Shopper Tracking: You Can't Improve What You Can't Measure

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By Brian Field - 06/25/2019
Brian Field is senior director of ShopperTrak retail consulting practice, Sensormatic Solutions.

Stores used to be a black hole of accurate and meaningful shopper metrics, but thanks to major advancements in in-store tracking technology, stores are now a treasure trove of shopper data and insight.

In fact, tracking shoppers in stores has emerged as one of the top investment strategies in retail, according to RIS’ “29th Annual Retail Technology Study.” But what features and capabilities should tech-savvy retailers considers when looking to deploy next-gen, in-store tracking?

To uncover how retailers can best leverage in-store tracking to gain actionable insight on ever-changing demand, Sensormatic Solutions’ senior director of its ShopperTrak retail consulting practice, Brian Field, sat down with RIS for an exclusive Q&A on the topic.

RIS: Why is it important for retailers to collect data about the in-store movement of shoppers and merchandise?

Field: The short answer is to ensure that their customers have an optimal shopping experience. Tracking shoppers helps retailers understand which pathways are working and which are not engaging shoppers. It also helps determine the effectiveness of staffing and scheduling practices. And tracking merchandise helps improve inventory accuracy and turn.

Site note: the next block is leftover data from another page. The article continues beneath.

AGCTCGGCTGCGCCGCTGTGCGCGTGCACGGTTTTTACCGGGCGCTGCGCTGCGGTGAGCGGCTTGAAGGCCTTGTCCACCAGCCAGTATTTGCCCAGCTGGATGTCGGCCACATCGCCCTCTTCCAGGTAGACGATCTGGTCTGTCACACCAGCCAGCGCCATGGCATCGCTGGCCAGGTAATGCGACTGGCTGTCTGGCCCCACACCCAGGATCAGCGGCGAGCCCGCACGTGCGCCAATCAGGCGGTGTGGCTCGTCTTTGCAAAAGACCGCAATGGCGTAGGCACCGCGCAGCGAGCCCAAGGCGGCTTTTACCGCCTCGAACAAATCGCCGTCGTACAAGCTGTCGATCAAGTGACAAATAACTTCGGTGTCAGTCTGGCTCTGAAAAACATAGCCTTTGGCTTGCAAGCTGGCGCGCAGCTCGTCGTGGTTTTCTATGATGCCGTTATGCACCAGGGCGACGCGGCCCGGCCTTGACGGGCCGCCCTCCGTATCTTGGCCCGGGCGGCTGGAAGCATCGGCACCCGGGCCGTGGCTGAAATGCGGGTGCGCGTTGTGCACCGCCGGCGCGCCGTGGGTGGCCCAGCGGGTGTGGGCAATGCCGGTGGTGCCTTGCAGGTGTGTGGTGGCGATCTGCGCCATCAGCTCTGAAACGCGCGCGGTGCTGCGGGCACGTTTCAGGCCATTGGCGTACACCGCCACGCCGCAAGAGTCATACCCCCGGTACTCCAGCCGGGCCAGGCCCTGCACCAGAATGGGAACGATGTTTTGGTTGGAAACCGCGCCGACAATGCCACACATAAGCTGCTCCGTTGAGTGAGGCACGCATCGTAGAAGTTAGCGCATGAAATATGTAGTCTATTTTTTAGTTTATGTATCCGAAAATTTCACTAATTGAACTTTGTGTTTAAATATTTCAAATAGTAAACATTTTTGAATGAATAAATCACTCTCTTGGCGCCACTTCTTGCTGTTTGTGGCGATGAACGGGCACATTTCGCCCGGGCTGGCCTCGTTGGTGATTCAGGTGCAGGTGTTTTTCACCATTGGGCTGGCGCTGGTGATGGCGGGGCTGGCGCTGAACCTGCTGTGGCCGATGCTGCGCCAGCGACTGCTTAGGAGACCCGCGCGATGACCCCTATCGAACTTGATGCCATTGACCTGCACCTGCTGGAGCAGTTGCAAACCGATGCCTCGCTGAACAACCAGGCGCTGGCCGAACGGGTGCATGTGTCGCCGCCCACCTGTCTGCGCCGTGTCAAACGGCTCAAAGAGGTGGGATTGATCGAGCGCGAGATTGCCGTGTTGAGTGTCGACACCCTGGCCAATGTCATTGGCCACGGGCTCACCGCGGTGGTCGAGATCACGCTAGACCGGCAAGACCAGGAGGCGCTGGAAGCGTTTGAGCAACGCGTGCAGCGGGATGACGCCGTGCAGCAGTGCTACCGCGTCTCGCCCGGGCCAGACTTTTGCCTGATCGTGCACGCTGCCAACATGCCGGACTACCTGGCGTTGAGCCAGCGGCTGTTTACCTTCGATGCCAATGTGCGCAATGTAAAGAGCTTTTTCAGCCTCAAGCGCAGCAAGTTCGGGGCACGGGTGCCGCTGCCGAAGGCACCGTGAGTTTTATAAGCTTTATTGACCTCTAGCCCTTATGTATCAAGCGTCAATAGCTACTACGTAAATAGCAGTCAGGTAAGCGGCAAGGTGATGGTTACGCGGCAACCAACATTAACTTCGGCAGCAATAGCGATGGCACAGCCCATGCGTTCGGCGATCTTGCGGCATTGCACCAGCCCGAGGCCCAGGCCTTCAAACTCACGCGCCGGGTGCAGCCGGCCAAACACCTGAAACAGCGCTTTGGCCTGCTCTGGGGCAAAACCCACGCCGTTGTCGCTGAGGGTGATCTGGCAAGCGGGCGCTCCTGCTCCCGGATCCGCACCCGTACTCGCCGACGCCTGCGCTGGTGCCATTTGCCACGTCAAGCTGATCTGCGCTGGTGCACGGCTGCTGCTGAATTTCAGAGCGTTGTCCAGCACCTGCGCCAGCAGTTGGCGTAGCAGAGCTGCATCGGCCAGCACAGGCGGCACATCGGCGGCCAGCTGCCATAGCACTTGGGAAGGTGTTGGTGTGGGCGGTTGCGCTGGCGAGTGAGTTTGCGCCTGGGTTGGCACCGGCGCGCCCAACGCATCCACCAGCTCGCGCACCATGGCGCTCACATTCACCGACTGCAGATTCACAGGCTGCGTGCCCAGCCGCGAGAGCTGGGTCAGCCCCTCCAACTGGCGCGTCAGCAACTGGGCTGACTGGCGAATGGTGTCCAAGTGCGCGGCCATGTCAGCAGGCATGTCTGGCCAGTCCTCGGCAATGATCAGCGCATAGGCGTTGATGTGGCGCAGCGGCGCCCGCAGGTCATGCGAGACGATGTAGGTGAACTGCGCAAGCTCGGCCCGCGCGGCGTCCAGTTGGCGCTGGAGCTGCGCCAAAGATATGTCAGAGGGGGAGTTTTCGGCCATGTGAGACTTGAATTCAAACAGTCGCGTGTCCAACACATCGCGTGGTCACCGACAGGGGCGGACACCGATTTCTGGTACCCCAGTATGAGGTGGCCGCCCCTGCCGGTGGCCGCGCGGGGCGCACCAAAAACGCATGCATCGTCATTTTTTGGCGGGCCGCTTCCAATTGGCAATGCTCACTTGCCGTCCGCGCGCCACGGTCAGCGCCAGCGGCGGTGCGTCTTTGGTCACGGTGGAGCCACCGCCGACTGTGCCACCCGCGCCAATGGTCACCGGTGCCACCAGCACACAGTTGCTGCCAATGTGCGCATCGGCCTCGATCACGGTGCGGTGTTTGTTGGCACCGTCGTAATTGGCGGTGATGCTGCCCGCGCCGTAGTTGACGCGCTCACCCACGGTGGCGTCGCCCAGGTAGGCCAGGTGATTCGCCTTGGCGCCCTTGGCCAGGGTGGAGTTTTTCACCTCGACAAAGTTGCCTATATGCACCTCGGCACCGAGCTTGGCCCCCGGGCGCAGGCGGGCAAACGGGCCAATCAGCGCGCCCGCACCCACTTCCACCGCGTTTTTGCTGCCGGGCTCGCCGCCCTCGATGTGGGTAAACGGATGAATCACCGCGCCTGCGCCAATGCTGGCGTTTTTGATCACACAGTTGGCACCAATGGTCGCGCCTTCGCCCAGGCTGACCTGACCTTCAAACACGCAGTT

RIS: Where are retailers seeing the biggest return on investment from collecting and using this data?

Field: From an inventory perspective, the easiest and most significant ROI is in improved inventory accuracy, so that stores are more properly replenished and false out-of-stocks do not result in lost sales opportunities.

For traffic, the easiest and most significant ROI is in labor optimization – ensuring that the right people are scheduled at the right times to engage with shoppers and to ensure that restocking and cashiering take place at the right times.

RIS: Why is it important to anonymize shopper data?

Field: Individuals, organizations and governments have made it clear that some areas of personal data collection should be off limits to businesses. There are laws like GDPR in the European Union and similar legislation in California that address the specifics of what is permissible and what is not. For example, the in-store traffic data that we collect via WiFi tags does not include shopper identification information ― just a unique, anonymized, indexed number.

RIS: How can retailers leverage in-store data to make better use of their workforce?

Field: Using in-store data does an even better job of identifying labor coverage opportunities than perimeter traffic. For example, let’s say that the perimeter traffic counts indicate that a shift is needed between 3 pm and 7 pm on a Friday. This would represent a need for the overall store. But there may be zones or departments inside the store that experience a very different shopping behavior pattern. In-store traffic provides further insight into that, and allows for even better coverage where it is most needed at the appropriate day and time.